Animal Cell Bioreactors - 1st Edition - ISBN: 9780409901238, 9781483289472

Animal Cell Bioreactors

1st Edition

Editors: Chester S. Ho
eBook ISBN: 9781483289472
Imprint: Butterworth-Heinemann
Published Date: 25th January 1991
Page Count: 512
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Animal Cell Bioreactors provides an introduction to the underlying principles and strategies in the in vitro cell culture biotechnology. It addresses engineering aspects such as mass transfer, instrumentation, and control ensuring successful design and operation of animal cell bioreactors. The goal is to provide a comprehensive analysis and review in the advancement of the bioreactor systems for large-scale animal cell cultures. The book is organized into four parts. Part I traces the historical development of animal cell biotechnology. It presents examples of work in progress that seeks to make animal cell biotechnology processes as productive on a cost per unit of product basis as that achieved by other microbial systems. Part II includes chapters dealing with the implications of cell biology in animal cell biotechnology; protein-bound oligosaccharides and their structures; the development of serum-free media and its use in the production of biologically active substances; and the metabolism of mammalian cells. Part III focuses on animal cell cultivation, covering topics such as the fixed bed immobilized culture; three-dimensional microcarriers; and hydrodynamic phenomena in microcarrier cultures. Part IV discusses the design, operation, and control of animal cell bioreactors.

Table of Contents


Part I. Historical Development of Animal Cell Bioreactors

1. An Overview of Animal Cell Biotechnology: The Conjoint Application of Science, Art, and Engineering

1.1 Shear and Bubbles

1.2 High Cell Concentration Systems

1.3 Modern Bioprocess Engineering for Animal-Cell Containing Systems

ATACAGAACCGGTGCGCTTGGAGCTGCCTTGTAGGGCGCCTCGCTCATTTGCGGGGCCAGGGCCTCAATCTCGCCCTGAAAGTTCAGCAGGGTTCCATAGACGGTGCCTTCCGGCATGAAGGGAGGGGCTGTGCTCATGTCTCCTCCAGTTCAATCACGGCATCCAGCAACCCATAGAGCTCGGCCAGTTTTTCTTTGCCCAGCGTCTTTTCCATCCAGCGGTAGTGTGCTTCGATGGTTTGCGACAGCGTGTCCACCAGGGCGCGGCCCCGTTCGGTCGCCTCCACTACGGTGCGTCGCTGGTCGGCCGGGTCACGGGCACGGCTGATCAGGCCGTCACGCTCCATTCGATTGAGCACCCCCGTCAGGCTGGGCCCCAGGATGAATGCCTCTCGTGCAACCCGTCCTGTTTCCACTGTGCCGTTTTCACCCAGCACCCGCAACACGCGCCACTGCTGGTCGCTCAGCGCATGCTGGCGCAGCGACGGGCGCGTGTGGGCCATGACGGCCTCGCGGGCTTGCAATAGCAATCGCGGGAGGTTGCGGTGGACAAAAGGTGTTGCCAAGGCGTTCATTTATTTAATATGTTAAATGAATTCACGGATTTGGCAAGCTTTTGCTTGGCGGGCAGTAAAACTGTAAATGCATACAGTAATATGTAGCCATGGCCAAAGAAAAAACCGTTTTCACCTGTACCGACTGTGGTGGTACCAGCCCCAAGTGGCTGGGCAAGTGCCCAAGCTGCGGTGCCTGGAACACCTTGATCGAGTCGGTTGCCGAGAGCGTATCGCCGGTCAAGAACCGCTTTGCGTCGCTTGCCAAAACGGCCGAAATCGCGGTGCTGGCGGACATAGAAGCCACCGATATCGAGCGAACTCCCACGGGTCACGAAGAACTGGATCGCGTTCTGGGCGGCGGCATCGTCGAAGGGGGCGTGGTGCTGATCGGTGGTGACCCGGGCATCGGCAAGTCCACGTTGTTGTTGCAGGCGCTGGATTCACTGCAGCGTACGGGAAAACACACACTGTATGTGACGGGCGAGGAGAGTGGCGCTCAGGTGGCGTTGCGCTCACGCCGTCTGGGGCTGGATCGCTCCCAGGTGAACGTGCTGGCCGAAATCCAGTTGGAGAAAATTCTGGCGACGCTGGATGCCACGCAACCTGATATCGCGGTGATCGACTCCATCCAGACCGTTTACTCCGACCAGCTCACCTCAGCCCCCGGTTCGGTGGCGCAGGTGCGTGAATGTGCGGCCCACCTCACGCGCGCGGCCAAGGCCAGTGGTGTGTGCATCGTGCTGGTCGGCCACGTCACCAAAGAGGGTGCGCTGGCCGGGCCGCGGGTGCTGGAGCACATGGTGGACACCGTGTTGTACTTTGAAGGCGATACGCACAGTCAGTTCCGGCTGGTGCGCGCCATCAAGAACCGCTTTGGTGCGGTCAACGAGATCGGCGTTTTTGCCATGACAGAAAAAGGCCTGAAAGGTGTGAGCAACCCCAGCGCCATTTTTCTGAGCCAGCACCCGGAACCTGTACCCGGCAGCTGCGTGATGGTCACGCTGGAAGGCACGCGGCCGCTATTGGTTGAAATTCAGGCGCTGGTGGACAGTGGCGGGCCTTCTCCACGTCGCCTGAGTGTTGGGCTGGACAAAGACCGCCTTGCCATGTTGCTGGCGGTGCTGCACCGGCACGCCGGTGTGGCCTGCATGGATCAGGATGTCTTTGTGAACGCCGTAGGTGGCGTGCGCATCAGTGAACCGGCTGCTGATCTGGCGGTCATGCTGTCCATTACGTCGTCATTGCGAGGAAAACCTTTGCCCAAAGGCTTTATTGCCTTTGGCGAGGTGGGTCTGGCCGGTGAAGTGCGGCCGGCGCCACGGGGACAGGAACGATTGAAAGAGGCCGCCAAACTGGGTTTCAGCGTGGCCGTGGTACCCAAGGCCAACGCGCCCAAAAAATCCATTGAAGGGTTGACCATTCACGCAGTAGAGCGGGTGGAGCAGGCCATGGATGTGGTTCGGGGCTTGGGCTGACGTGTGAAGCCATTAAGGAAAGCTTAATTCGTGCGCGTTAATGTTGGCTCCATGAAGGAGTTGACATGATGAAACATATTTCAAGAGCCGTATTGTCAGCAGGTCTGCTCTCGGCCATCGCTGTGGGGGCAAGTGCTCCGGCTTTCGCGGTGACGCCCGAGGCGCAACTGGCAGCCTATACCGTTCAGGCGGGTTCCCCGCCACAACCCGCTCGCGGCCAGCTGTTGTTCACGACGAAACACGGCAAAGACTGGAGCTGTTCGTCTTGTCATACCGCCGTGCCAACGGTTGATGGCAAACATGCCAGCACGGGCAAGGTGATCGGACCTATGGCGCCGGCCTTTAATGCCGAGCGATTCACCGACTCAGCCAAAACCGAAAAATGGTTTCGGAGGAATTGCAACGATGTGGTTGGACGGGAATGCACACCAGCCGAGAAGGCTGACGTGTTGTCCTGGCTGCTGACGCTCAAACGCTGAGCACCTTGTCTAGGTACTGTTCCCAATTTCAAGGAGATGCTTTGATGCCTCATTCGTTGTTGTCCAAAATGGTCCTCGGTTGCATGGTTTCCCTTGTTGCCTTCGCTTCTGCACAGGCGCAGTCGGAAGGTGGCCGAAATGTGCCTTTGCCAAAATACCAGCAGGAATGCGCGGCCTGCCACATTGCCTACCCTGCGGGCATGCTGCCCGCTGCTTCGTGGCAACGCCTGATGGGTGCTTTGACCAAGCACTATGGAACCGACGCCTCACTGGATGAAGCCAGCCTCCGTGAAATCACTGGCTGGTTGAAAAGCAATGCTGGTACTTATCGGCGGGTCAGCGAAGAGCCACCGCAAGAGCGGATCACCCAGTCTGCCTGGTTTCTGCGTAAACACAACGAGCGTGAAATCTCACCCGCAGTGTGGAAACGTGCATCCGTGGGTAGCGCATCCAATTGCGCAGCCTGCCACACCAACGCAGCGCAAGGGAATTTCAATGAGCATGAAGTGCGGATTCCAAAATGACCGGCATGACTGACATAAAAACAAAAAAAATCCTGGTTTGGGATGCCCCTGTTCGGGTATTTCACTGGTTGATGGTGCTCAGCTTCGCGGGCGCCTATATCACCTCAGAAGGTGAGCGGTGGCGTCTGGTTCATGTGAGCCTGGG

1.4 Conclusions


Part II. Implications of Cell Biology on Bioreactor Operation

2. Implications of Cell Biology in Animal Cell Biotechnology

2.1 Cell Status

2.2 Status of Extracellular Environment

2.3 Cell-Environment Interaction

2.4 Dynamics of Interaction of Cell and Environment


3. Protein Glycosylation: Function and Factors That Regulate Oligosaccharide Structure

3.1 Structure and Heterogeneity of the Protein-Bound Oligosaccharides

3.2 Factors That Influence the Structure of Protein-Bound Oligosaccharides

3.3 Conclusion


4. Serum-Free Media

4.1 Chemically Defined Serum-Free Media

4.2 Serum-Free Media-Containing Serum-Substitutes

4.3 Production of Biologically Active Substances by Serum-Free Cultures

4.4 Conclusion


5. Nuclear Magnetic Resonance Spectroscopy of Dense Cell Populations for Metabolic Studies and Bioreactor Engineering: A Synergistic Partnership

5.1 Phenomena That Can and Cannot Be Measured by NMR

5.2 Some Representative NMR Spectra

5.3 Current Limitations on Whole Cell NMR: Sensitivity and the Need for Weil-Defined Bioreactors

5.4 Bioreactor Engineering Considerations

5.5 Quantitative Measures of Diffusion and Reaction

5.6 Design Procedures Involving Weisz's Modulus

5.7 Experimental Confirmations of Reaction Rate Control: Toward Gradientless Bioreactors

5.8 Uses of NMR in Bioreactor Analysis and Design

5.9 Summary


6. Regulation of Animal Cell Metabolism in Bioreactors

6.1 Metabolism of Cultured Cells

6.2 Methods for Obtaining Metabolic Information in Bioreactors

6.3 Metabolic Results Obtained in Continuous Suspension Bioreactors